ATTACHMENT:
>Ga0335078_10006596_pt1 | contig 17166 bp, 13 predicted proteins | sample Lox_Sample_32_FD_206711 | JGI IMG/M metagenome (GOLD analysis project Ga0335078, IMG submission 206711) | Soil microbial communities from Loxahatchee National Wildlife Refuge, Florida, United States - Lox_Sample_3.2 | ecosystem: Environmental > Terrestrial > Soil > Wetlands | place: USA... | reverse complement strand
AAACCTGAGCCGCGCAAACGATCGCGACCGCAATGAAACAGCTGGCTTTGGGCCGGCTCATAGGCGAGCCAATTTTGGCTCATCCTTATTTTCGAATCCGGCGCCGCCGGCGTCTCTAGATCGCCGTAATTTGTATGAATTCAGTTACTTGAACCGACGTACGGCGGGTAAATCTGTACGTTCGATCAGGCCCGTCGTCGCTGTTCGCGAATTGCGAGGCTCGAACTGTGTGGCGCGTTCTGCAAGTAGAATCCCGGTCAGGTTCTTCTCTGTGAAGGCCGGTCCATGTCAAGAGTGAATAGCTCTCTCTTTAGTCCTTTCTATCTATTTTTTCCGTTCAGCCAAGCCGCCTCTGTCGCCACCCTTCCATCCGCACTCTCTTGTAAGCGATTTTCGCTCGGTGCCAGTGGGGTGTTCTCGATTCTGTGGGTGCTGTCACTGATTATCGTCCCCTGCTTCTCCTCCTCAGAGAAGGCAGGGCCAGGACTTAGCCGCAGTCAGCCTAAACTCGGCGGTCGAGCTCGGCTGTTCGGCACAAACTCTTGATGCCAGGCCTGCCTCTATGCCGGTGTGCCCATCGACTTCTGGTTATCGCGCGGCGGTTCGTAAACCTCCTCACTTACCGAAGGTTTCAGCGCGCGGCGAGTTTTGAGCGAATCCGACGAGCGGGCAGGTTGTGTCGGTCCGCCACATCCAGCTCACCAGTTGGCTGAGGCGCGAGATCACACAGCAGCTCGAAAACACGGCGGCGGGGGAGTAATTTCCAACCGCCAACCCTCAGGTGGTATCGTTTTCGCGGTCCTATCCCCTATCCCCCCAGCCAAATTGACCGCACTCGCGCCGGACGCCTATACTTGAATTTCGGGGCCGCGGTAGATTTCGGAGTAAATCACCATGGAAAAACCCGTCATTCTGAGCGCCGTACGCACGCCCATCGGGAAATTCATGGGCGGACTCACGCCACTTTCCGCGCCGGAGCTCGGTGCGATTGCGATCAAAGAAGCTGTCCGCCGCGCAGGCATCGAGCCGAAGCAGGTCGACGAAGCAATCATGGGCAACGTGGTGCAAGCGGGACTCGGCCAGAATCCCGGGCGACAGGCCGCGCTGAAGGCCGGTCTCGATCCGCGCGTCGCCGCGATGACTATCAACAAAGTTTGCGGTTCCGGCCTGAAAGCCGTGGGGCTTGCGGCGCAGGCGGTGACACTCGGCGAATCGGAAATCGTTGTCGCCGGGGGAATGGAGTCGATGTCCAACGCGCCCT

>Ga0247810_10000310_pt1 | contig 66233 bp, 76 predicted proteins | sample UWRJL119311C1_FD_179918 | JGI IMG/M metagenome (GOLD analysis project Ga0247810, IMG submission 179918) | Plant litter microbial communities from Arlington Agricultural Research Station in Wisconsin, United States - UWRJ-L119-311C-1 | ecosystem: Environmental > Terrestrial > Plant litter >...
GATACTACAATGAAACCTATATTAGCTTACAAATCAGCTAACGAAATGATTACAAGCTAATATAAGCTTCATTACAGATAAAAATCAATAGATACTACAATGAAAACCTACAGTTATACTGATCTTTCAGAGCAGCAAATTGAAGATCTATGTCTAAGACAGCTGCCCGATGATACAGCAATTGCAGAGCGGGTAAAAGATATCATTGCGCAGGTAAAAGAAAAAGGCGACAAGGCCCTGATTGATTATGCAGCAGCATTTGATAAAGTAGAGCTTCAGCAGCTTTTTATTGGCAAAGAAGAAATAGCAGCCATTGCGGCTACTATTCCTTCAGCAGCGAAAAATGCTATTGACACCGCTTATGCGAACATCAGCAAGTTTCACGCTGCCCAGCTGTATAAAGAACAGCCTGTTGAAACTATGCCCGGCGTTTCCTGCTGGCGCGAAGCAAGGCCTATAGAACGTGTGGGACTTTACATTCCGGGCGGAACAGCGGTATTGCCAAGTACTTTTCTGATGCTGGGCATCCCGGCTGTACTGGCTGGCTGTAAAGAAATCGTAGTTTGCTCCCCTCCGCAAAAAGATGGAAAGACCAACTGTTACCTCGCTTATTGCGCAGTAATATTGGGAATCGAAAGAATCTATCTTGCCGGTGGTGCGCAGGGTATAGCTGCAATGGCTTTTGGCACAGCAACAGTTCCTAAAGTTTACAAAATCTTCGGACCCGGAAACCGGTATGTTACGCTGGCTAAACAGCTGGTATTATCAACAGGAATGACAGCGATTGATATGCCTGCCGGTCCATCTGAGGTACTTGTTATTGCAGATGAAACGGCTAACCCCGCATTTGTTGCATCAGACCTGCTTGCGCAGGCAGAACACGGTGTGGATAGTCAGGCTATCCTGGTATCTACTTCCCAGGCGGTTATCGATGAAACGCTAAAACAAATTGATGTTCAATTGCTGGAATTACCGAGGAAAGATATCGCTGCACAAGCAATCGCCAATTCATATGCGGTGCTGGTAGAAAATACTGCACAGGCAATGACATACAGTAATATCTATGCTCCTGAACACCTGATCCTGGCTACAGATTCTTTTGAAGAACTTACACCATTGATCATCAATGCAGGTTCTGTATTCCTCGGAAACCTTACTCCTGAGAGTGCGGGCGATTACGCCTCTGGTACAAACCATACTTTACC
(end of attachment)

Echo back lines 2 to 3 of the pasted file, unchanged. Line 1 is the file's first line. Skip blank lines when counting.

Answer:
AAACCTGAGCCGCGCAAACGATCGCGACCGCAATGAAACAGCTGGCTTTGGGCCGGCTCATAGGCGAGCCAATTTTGGCTCATCCTTATTTTCGAATCCGGCGCCGCCGGCGTCTCTAGATCGCCGTAATTTGTATGAATTCAGTTACTTGAACCGACGTACGGCGGGTAAATCTGTACGTTCGATCAGGCCCGTCGTCGCTGTTCGCGAATTGCGAGGCTCGAACTGTGTGGCGCGTTCTGCAAGTAGAATCCCGGTCAGGTTCTTCTCTGTGAAGGCCGGTCCATGTCAAGAGTGAATAGCTCTCTCTTTAGTCCTTTCTATCTATTTTTTCCGTTCAGCCAAGCCGCCTCTGTCGCCACCCTTCCATCCGCACTCTCTTGTAAGCGATTTTCGCTCGGTGCCAGTGGGGTGTTCTCGATTCTGTGGGTGCTGTCACTGATTATCGTCCCCTGCTTCTCCTCCTCAGAGAAGGCAGGGCCAGGACTTAGCCGCAGTCAGCCTAAACTCGGCGGTCGAGCTCGGCTGTTCGGCACAAACTCTTGATGCCAGGCCTGCCTCTATGCCGGTGTGCCCATCGACTTCTGGTTATCGCGCGGCGGTTCGTAAACCTCCTCACTTACCGAAGGTTTCAGCGCGCGGCGAGTTTTGAGCGAATCCGACGAGCGGGCAGGTTGTGTCGGTCCGCCACATCCAGCTCACCAGTTGGCTGAGGCGCGAGATCACACAGCAGCTCGAAAACACGGCGGCGGGGGAGTAATTTCCAACCGCCAACCCTCAGGTGGTATCGTTTTCGCGGTCCTATCCCCTATCCCCCCAGCCAAATTGACCGCACTCGCGCCGGACGCCTATACTTGAATTTCGGGGCCGCGGTAGATTTCGGAGTAAATCACCATGGAAAAACCCGTCATTCTGAGCGCCGTACGCACGCCCATCGGGAAATTCATGGGCGGACTCACGCCACTTTCCGCGCCGGAGCTCGGTGCGATTGCGATCAAAGAAGCTGTCCGCCGCGCAGGCATCGAGCCGAAGCAGGTCGACGAAGCAATCATGGGCAACGTGGTGCAAGCGGGACTCGGCCAGAATCCCGGGCGACAGGCCGCGCTGAAGGCCGGTCTCGATCCGCGCGTCGCCGCGATGACTATCAACAAAGTTTGCGGTTCCGGCCTGAAAGCCGTGGGGCTTGCGGCGCAGGCGGTGACACTCGGCGAATCGGAAATCGTTGTCGCCGGGGGAATGGAGTCGATGTCCAACGCGCCCT

>Ga0247810_10000310_pt1 | contig 66233 bp, 76 predicted proteins | sample UWRJL119311C1_FD_179918 | JGI IMG/M metagenome (GOLD analysis project Ga0247810, IMG submission 179918) | Plant litter microbial communities from Arlington Agricultural Research Station in Wisconsin, United States - UWRJ-L119-311C-1 | ecosystem: Environmental > Terrestrial > Plant litter >...